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After four years of rallying with varying amounts ot seat time, I decided that I should siphon some money away from the rally car and invest it into my driving. Having attended a pro-licensing school at Tim O'Neil's rally facility in 1999 prior to our first attempt at the Maine Forest Rally, his school was the logical choice. I had remembered Tim's easy going attitude and his ability to communicate effectively. I also recalled reading about Tim's past rally successes and figured he was the man to break me of any bad habits I had developed.
I'll preface my thoughts on the school with this comment. If you are new to rally or have had limited experience, go get some instruction before you drive your car at speed on a live rally stage! Not only will you be in more control and be able to drive quicker, but you will have more fun!

I initally signed up for Tim's 3 day rally course(a Christmas present from Sharon, my ultra-supportive wife) during the winter months via the Subaru i-Club, but due to unseasonably warm temperatures, the class was cancelled twice. Tara, who organizes the classes, was very helpful and persistant about getting me into a class. Finally, I made my hotel reservation and went to the white mountains of New Hampshire the second week of May 2002. Of course, it poured, turning the school into a low grip mud bath-yeeehaw! The third day say both snow and rain.

There were four of us in the class, but I was the only one who had any rally experience. My driving had improved over the last few years(well, at least my stage times had), but I knew that It was just a matter of time before I my right foot wrote a check my left foot couldn't cash! I had begun to use left foot braking in my last two rallies and noticed that I was going quicker and the car seemed more controllable.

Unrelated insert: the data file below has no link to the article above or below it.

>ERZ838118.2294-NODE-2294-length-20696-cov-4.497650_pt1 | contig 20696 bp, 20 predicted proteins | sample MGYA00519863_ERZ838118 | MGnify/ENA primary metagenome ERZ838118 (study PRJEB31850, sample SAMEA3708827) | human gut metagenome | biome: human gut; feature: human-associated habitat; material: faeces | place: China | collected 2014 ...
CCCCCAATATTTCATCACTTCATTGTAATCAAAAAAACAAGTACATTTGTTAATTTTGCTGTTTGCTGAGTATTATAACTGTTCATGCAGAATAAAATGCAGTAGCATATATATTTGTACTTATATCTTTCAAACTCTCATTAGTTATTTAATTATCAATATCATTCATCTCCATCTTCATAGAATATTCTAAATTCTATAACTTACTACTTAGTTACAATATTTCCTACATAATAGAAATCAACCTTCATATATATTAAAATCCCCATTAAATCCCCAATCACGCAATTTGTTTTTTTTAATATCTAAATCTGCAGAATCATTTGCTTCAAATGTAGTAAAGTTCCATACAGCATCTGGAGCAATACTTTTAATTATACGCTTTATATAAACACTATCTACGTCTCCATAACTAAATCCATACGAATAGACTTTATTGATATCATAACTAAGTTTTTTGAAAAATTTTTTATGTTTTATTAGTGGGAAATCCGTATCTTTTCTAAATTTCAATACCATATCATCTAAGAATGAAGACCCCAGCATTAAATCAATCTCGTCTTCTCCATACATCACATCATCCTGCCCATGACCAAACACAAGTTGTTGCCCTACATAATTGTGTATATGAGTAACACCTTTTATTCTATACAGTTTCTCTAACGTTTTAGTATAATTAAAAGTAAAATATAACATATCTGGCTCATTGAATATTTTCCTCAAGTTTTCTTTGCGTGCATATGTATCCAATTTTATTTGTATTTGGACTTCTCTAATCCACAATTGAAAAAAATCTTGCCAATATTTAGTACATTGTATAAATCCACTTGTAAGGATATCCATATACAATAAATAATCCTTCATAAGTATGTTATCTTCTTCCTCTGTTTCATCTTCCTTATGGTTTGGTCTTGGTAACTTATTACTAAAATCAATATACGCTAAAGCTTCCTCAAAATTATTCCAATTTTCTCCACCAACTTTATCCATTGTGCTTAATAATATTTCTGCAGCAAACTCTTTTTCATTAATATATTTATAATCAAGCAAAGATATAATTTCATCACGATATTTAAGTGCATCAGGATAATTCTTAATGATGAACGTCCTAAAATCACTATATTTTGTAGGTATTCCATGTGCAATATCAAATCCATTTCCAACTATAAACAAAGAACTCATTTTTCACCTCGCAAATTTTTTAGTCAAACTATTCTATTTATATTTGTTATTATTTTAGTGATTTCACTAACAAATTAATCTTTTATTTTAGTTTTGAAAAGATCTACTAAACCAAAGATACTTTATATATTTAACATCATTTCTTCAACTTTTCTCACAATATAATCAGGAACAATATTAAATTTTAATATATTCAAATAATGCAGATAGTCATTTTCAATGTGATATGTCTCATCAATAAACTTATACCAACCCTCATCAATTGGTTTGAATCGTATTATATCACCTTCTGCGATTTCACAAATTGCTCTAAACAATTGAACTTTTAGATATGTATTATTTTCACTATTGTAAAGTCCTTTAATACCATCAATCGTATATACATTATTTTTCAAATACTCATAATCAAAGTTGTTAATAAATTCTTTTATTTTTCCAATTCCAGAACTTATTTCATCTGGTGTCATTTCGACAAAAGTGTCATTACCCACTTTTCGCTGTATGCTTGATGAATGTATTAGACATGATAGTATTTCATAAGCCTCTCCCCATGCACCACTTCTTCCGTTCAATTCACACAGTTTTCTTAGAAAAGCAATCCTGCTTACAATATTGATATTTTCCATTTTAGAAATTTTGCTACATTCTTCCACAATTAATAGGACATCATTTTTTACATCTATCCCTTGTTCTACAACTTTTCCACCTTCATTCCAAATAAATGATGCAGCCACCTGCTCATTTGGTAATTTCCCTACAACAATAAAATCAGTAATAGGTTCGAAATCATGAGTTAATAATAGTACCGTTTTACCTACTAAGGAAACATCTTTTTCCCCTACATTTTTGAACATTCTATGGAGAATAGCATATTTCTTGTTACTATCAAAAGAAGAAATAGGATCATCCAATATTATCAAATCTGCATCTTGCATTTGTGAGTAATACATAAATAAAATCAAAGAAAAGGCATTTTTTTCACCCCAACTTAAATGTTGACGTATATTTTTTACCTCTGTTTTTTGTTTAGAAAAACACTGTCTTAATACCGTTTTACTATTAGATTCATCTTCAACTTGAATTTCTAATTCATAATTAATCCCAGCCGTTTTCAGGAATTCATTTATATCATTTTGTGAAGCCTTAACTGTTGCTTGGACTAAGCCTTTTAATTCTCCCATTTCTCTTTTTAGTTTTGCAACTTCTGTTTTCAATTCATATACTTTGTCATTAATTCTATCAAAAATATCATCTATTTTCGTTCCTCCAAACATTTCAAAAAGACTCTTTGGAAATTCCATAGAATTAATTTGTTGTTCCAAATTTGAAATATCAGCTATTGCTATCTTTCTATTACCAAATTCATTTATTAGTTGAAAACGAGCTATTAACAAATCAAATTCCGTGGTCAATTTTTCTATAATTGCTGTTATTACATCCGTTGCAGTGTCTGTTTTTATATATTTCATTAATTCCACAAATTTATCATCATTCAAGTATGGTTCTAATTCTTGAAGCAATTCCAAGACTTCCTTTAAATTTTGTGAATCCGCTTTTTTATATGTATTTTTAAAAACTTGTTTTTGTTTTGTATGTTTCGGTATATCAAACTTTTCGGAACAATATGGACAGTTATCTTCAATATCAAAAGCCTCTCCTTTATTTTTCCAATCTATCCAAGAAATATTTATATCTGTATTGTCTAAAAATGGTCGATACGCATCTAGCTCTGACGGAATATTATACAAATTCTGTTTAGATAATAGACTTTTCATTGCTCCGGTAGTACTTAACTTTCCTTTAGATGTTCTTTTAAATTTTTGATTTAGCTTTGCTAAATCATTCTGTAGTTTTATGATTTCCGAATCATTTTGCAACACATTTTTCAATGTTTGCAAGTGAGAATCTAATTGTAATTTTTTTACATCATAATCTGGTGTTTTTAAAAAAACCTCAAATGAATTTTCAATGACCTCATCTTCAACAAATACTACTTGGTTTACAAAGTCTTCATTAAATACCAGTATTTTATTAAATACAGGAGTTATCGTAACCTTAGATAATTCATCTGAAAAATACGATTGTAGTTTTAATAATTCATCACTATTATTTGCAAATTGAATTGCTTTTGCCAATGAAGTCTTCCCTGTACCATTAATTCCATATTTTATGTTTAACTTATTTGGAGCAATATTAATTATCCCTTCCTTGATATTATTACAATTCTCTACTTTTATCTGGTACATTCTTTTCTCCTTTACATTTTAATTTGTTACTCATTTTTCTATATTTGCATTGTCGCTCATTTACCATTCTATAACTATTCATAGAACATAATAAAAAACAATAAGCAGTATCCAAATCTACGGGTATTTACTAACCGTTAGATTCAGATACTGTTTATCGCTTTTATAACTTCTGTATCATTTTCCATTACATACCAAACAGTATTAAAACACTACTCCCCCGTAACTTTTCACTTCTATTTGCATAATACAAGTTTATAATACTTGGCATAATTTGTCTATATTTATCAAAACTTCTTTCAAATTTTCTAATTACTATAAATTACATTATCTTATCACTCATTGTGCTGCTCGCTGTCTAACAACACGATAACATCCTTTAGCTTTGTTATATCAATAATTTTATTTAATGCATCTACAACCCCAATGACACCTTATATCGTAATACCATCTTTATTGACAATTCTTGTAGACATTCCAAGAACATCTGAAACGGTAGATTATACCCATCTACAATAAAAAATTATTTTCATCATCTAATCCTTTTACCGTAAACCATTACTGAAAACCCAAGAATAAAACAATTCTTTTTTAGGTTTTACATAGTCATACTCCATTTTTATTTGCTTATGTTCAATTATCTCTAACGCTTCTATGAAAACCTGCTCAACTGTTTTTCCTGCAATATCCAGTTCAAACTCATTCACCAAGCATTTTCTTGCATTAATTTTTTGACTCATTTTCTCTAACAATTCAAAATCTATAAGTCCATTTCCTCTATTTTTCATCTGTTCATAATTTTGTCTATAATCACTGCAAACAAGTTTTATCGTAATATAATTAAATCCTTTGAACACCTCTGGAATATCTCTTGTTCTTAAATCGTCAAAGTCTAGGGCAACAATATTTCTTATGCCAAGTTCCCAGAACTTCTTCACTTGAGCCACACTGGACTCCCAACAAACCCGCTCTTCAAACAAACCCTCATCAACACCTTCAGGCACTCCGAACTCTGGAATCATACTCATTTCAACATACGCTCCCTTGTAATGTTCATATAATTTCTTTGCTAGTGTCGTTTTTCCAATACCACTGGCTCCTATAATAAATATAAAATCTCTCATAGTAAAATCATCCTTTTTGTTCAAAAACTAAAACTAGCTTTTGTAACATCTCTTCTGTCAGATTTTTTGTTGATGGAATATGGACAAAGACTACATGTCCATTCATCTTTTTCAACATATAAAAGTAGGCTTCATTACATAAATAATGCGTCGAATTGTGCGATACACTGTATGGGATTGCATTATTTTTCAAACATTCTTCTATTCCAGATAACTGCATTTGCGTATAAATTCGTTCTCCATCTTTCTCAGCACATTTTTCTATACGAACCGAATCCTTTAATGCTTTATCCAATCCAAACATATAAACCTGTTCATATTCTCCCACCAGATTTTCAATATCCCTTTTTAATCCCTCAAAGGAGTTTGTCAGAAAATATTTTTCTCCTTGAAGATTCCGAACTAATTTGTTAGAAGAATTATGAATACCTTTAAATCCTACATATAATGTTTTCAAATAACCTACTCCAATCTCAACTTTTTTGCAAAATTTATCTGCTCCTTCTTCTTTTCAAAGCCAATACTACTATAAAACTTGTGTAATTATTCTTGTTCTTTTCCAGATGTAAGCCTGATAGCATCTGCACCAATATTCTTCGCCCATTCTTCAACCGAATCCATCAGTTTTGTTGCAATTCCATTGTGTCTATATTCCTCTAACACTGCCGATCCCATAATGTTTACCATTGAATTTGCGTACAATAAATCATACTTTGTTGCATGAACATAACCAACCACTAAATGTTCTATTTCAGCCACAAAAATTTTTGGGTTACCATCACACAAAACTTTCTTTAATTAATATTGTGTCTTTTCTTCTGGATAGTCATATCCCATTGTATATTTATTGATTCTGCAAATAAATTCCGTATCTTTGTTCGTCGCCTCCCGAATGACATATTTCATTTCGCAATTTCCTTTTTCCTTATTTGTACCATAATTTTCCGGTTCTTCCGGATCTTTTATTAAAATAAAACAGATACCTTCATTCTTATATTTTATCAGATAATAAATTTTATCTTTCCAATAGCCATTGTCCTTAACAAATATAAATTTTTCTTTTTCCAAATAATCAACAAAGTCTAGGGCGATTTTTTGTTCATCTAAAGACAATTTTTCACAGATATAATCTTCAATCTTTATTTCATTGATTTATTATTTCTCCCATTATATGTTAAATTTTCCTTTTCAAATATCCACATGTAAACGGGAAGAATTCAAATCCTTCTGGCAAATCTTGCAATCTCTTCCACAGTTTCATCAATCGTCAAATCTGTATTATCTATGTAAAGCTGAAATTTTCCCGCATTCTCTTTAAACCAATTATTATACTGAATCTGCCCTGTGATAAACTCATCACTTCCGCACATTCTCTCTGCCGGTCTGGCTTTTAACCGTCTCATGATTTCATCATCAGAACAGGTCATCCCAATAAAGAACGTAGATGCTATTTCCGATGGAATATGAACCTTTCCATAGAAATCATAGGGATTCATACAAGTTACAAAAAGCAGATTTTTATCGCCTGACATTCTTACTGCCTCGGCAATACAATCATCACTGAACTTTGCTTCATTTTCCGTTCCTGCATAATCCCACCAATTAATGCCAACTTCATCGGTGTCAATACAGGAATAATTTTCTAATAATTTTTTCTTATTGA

Tim is a proponent of left foot braking, and this was the other reason I chose his school. Tim and his co-instructor Tony Brush put us in VW Golfs and Jettas the first day to see what kind of bad habits we all had. The second day, we moved into Audi 4000 Quattros. I had brought my '94 Subaru Impreza rally car and was anxious to try that on the third day.

Tim alternated driving exercises(skid pad, slalom) with chalkboard discussion. He and Tony advised us to get out of the car and take a break when we had performed the assigned maneuver well. Of course, we all protested, pleading, "just one more time!?"

By the second day, we were all understanding left foot braking and the benefits it affords us on loose surfaces. We also learned that we had to get all the work done(braking and steering) for the turn before we got there. This seemed to be our biggest hurdle, but once done correctly a couple of times, it clicks. An, "epiphany," as Tim likes to call it.

The second day also saw us putting 11-12 car control inputs together to perform a pendulum turn or, "Scandanavian Flick." Sliding the car the opposite direction from where you want to go is very counter-intuitive until you actually get it down! The third day was spent doing a simulated rally stage with various turns, crests, and pendulum turns. What a blast!

I've planned on heading back for a fourth day in the near future to re-familiarize myself and polish some of the skills. It's hard to believe I haven't stuffed it yet without the instruction I have received from Tim and Tony! I'm hoping that stage times will reflect my new found confidence and left foot!

A heartfelt thank-you to Tara for her persistance and help. Thanks to Tim and Tony for their knowledge, superb communication and teaching skills and a great three days!

Cheers! John

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